Thursday, May 17, 2012

1810: Bree's Symptoms of Asthma

The following are the symptoms of asthma as described by Robert Bree in his book "A Practical Inquiry into Disordered Respiration Distinguishing the Species of Convulsive Asthma, their Causes and Indication for a Cure."  It was written in 1810. 

Note:  You must understand that Bree's undestanding of asthma was very puerile compared to our modern definition.  Much of his descriptions and theories on asthma are based on observation and personal experience with the disease as opposed to scientific facts.  However, some facts were available at this time and he used this information to support his opinions.  This was not uncommon for his day and age. 

Anxiety:  Owing to the difficulty attending the efforts of nature to removing an irritating offense.

Itching of the skin of breast and neck:  This sometimes precedes the violence of the fit and declines as agony of the fit decreases. This may be an effect of sympathy with the lungs and first passages. Irritating matter in the stomach is the probable cause of this symptoms.  Another cause may be the difficulty to which venous blood is returned to the heart

Perception of heat:  You feel like you have a fever, but you don't. 

Great desire of cool air:  Probably occassioned by a desire for oxygen, as you feel the means of obtaining it is increased by fresh air.

Closeness:  Areteaus wrote:  "The patient loves walking in the open air, with his mouth open, and is dissatisfied with the largest house, which seems to small to breathe in."

Dyspepsia:  (Upset stomach)  Always precedes periodic asthma.  This causes flatulence of the stomach and bowels and pain over the head and eyes and sleepiness.

The attack of the paraxysm in the night:  By concentrating, and by sacrificing sleep by staining up late and sitting in a recliner instead of the bed, this can often be avoided. 

Diabetes:  By this I think he's referring to the need to pee a lot during an asthma attack. He says this is common, although it provides little relief to the asthmatic.  He gives a few reasons, none of which make any sense.  Such as in the case of hysteric asthma, he says the kidneys may be relaxed due to sudden passions of the mind.  He says the kidneys receive nerves from the intercostals, and there is likewise a strong association between the lungs, kidneys, and stomach.  May also be linked to edema, swelling of the ankles and legs.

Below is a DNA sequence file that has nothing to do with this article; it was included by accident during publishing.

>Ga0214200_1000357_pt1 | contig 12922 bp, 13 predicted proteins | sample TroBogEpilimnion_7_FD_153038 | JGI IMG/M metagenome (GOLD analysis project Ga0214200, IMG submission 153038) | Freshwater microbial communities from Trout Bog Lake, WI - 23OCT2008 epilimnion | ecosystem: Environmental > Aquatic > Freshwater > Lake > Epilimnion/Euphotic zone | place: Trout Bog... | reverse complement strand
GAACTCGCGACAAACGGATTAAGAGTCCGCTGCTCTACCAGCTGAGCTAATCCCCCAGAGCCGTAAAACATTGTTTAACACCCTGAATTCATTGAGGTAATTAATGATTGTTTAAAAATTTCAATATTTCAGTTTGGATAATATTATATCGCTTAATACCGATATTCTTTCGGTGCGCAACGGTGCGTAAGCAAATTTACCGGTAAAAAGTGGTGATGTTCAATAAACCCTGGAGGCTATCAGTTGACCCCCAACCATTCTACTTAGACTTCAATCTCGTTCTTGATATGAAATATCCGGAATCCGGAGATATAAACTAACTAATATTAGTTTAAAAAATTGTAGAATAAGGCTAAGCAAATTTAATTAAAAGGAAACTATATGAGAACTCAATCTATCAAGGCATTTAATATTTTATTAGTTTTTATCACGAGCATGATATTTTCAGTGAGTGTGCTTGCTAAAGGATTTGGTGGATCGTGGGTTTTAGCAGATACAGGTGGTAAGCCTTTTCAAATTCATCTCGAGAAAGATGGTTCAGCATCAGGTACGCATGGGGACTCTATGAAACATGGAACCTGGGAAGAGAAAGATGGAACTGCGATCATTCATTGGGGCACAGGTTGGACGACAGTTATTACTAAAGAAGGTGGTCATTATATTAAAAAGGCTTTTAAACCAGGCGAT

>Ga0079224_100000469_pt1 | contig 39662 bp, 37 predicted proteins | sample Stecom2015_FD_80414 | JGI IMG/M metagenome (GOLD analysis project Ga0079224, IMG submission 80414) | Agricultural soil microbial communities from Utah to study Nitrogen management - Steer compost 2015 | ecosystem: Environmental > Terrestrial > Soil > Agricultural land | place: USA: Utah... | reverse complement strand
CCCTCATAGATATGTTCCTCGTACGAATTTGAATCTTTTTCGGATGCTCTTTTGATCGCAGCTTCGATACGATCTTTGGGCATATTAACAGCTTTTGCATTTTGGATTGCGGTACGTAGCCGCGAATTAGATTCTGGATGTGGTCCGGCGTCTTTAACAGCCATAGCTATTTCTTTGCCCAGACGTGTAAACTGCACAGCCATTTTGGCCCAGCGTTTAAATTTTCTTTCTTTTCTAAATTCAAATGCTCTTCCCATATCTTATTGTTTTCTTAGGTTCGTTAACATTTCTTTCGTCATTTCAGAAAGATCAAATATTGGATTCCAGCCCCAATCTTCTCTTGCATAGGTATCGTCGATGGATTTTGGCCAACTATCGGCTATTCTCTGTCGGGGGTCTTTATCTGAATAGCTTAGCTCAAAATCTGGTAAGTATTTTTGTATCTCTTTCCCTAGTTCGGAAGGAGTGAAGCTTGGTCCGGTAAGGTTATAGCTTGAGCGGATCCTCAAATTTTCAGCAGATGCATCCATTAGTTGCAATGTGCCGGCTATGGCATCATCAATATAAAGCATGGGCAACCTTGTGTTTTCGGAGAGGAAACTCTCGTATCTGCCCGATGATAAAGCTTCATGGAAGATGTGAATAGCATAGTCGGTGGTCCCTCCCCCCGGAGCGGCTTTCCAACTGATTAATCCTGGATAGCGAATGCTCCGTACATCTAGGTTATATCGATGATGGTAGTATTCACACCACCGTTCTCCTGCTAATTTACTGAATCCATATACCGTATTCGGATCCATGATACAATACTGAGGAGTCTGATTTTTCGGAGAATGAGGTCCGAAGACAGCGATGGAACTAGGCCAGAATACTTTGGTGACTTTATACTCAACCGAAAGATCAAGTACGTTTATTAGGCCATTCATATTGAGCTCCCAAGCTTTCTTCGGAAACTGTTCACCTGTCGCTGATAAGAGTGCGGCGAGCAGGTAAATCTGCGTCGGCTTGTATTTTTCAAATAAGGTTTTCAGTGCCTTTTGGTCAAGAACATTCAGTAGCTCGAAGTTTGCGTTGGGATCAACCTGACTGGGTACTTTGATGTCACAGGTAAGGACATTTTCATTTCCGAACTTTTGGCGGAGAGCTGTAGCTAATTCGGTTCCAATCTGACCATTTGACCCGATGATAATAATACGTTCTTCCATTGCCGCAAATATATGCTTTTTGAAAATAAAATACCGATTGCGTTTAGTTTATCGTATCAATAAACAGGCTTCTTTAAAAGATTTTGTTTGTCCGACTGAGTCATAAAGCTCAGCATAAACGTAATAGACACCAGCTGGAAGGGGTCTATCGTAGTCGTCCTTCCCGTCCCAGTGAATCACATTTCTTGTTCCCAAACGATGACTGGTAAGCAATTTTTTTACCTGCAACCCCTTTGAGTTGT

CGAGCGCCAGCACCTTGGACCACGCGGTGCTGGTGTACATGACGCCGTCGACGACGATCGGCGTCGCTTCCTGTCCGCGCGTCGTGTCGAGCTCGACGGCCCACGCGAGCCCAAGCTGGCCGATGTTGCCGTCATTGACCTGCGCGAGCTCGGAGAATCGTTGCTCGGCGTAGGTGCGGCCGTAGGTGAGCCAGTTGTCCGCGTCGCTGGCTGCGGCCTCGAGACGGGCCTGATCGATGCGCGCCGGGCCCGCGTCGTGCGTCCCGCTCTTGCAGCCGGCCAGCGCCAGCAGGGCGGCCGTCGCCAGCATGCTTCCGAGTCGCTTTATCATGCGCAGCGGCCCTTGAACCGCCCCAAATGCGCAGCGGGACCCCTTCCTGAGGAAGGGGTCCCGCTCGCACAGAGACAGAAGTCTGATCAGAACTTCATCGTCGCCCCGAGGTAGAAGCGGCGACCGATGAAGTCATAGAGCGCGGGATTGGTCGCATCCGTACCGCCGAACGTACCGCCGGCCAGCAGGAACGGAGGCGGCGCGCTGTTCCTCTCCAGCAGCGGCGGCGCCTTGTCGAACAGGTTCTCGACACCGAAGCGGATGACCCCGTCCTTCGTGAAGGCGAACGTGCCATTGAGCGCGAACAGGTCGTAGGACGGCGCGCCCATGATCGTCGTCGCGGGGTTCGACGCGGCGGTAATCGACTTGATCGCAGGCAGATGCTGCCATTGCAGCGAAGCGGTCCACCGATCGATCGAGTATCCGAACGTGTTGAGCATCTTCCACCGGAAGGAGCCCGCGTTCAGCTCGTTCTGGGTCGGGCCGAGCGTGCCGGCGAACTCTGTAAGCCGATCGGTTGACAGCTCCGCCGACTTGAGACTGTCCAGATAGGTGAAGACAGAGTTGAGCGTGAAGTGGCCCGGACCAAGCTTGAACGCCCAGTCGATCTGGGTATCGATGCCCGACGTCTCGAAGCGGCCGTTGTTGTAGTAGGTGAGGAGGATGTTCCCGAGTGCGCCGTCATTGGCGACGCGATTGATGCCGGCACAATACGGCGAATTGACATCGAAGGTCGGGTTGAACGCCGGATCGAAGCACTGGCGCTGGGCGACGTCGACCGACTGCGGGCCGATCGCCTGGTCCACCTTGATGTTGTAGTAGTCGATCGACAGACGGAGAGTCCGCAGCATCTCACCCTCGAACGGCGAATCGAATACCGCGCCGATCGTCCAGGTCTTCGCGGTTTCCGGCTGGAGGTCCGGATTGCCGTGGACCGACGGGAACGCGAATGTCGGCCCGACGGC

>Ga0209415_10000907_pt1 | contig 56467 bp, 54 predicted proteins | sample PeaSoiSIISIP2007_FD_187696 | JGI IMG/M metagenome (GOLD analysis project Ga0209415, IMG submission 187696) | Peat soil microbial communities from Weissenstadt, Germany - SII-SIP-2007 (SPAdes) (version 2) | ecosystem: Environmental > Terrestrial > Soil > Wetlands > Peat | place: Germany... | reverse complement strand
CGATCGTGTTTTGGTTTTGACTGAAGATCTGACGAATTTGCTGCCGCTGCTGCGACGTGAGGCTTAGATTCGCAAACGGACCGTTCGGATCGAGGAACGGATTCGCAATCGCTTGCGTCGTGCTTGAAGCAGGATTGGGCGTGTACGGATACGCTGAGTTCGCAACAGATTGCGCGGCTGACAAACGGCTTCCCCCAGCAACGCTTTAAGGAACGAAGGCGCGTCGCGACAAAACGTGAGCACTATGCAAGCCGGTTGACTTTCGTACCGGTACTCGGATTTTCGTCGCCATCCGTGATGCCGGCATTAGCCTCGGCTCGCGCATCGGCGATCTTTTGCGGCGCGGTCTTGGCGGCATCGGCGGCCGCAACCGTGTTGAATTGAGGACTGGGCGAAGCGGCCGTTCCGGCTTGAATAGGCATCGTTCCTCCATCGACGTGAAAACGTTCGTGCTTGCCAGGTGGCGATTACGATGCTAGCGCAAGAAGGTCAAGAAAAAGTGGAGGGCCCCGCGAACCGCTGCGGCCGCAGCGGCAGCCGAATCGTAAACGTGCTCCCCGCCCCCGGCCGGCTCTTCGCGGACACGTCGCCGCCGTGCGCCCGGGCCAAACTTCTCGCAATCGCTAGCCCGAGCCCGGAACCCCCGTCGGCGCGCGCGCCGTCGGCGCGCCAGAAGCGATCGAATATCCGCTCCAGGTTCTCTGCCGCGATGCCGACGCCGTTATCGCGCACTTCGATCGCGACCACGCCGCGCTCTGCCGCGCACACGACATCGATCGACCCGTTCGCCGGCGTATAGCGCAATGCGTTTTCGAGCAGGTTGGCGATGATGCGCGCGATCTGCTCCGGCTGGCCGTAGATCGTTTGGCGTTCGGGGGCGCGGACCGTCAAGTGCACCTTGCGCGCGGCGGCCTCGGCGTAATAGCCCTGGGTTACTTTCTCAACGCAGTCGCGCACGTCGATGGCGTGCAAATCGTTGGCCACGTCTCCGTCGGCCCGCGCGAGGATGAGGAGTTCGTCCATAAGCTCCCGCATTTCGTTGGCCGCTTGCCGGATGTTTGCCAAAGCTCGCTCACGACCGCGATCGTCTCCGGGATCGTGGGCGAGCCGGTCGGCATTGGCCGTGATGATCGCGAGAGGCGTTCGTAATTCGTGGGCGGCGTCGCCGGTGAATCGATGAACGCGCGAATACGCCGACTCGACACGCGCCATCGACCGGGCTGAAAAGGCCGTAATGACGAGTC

The straightness of the breast:  He supposes that this makes it easier for the exchange of air when the air sacs are filled with secretions, which is often the case in asthma.  The rest of his several paragraphs describing this are simply meaningless poppycock.

Intermitting pulse:  John Floyer attriutes this to constriction of the arteries, by circumvolving nerves, may more probably proceed from this condition of the heart.  It may also be cauesd by dyspepsia because of the strong relationship between the stomach and the heart. 

Spitting of black mucus:  He believes the coloring agent in the sputum to be carbon in the blood, which in the healthy person was exhaled

The pulse is generally feeble

Urine is pale and copious

Sleepiness

Belly seldom regular:  Constiation may alternate with diarrhea, and may be attributed to dyspepsia (upset stomach). There is remarkable action of the abdominal muscles and all the muscles  used to discharge faeces.  And he flatters himself that evacuation of such will provide breathing relief.

The habit of the asthmatic is generally cold:  The temperature will be lower than normal. 

The mind is impatient:  Not only does Bree write this as a symptom, he adds, "...and he suffers much from opposition to his method of management in his own case."  After several episodes of asthma he learns methods of comforting and satisfying himself, but help from others is often received with anxiety.  He becomes irritable during the fits, "and, with difficulty refrains his disposition to petulence." 

Generosity:  Bree notes the following interesting fact:  "It may be observed generally as a fact, that the mind of an asthmatics is more susceptible of generous and grateful feelings than that of any other invalid, subject to a chronical disease equally obstinate."  Emphasis added by me. 

Respirations more numerous during asthma attack:  They never exceed 30 without a considerable increase in pulse.  Bree recognized this is in general opposition to Floyer

References:

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